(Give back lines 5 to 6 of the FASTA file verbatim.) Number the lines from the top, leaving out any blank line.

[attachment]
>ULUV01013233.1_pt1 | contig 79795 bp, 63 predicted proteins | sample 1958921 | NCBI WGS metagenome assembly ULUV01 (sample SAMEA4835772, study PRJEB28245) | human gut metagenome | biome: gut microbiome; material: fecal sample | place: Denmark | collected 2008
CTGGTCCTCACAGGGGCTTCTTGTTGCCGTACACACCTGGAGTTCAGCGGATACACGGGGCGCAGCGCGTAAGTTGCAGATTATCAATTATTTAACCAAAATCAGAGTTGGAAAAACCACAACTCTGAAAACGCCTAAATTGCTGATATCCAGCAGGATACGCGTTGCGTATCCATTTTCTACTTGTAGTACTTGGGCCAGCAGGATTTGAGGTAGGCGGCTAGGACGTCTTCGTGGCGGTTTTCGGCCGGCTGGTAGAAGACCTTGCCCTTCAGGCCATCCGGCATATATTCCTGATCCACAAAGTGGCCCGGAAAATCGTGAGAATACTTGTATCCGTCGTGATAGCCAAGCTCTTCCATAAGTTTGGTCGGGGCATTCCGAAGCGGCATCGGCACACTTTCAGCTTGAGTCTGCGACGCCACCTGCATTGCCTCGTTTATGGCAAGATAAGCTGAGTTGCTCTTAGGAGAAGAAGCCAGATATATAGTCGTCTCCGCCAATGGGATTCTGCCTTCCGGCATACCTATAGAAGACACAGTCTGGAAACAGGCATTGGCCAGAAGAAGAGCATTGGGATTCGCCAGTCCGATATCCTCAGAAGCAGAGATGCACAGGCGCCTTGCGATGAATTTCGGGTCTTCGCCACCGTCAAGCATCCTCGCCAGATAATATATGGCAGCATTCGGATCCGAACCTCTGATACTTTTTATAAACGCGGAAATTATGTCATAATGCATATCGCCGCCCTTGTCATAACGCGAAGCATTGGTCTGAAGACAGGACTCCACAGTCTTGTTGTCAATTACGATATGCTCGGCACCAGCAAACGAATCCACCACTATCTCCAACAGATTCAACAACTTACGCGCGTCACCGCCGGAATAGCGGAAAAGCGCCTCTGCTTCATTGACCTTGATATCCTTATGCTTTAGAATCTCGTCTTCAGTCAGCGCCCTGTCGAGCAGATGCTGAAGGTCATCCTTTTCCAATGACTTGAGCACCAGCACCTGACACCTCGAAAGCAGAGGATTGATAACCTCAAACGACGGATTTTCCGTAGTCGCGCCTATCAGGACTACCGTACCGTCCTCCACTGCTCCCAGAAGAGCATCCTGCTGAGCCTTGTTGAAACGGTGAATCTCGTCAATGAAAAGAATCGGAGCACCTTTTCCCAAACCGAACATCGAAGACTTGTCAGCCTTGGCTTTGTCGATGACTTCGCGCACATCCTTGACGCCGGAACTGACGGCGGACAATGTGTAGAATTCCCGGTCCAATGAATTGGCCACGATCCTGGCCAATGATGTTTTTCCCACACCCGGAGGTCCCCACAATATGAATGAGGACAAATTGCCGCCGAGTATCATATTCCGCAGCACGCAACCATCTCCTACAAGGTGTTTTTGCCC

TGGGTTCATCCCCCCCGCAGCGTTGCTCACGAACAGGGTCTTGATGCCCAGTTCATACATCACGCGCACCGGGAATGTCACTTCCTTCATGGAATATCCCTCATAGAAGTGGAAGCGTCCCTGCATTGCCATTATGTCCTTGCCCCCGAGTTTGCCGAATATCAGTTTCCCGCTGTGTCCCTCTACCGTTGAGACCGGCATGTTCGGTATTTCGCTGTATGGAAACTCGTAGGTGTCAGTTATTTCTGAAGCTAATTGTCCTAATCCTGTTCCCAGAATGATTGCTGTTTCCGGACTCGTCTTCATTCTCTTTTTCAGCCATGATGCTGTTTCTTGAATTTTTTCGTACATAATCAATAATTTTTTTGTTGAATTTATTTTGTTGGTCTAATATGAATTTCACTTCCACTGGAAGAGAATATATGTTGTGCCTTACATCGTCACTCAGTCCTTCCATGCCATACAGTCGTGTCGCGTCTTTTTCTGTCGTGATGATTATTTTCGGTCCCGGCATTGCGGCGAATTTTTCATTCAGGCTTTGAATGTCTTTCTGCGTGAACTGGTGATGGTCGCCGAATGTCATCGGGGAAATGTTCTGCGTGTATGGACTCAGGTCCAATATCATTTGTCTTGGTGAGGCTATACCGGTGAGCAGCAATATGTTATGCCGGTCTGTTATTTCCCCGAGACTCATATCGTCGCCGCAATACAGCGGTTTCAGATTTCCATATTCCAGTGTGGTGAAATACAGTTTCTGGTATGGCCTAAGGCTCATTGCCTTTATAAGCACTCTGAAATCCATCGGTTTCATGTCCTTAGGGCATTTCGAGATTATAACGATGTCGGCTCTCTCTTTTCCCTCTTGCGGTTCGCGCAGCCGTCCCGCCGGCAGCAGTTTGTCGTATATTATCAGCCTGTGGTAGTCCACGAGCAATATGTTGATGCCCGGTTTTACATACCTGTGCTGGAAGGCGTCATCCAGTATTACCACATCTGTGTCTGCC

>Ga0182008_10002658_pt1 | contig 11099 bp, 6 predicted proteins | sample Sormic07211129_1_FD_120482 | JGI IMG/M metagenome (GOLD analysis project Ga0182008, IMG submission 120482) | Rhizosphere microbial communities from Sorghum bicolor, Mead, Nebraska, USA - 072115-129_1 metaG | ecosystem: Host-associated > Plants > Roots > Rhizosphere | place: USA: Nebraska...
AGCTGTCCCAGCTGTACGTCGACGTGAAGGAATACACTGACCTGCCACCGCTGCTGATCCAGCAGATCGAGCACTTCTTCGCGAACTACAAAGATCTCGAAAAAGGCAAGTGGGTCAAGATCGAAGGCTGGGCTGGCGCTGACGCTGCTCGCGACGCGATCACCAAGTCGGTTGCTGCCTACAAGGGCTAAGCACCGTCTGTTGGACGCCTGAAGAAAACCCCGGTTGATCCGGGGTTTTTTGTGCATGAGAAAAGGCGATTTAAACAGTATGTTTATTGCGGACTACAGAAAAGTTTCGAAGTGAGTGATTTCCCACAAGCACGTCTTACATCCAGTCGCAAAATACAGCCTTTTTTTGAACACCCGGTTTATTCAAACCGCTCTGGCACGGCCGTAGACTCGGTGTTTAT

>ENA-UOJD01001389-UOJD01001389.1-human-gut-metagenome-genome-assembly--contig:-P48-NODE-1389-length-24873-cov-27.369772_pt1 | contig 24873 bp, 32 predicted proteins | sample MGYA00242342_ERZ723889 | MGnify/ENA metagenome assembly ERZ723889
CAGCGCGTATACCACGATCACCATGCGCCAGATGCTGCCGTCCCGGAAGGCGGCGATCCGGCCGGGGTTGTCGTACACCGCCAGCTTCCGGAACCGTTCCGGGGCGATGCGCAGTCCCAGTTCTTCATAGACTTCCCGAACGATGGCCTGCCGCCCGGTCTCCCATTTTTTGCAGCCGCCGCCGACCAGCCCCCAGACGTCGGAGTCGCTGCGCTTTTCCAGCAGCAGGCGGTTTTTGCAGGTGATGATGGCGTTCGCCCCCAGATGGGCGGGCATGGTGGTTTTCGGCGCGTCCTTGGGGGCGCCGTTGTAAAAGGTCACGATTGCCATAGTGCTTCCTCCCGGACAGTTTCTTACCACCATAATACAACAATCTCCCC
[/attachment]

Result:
AGCTGTCCCAGCTGTACGTCGACGTGAAGGAATACACTGACCTGCCACCGCTGCTGATCCAGCAGATCGAGCACTTCTTCGCGAACTACAAAGATCTCGAAAAAGGCAAGTGGGTCAAGATCGAAGGCTGGGCTGGCGCTGACGCTGCTCGCGACGCGATCACCAAGTCGGTTGCTGCCTACAAGGGCTAAGCACCGTCTGTTGGACGCCTGAAGAAAACCCCGGTTGATCCGGGGTTTTTTGTGCATGAGAAAAGGCGATTTAAACAGTATGTTTATTGCGGACTACAGAAAAGTTTCGAAGTGAGTGATTTCCCACAAGCACGTCTTACATCCAGTCGCAAAATACAGCCTTTTTTTGAACACCCGGTTTATTCAAACCGCTCTGGCACGGCCGTAGACTCGGTGTTTAT

>ENA-UOJD01001389-UOJD01001389.1-human-gut-metagenome-genome-assembly--contig:-P48-NODE-1389-length-24873-cov-27.369772_pt1 | contig 24873 bp, 32 predicted proteins | sample MGYA00242342_ERZ723889 | MGnify/ENA metagenome assembly ERZ723889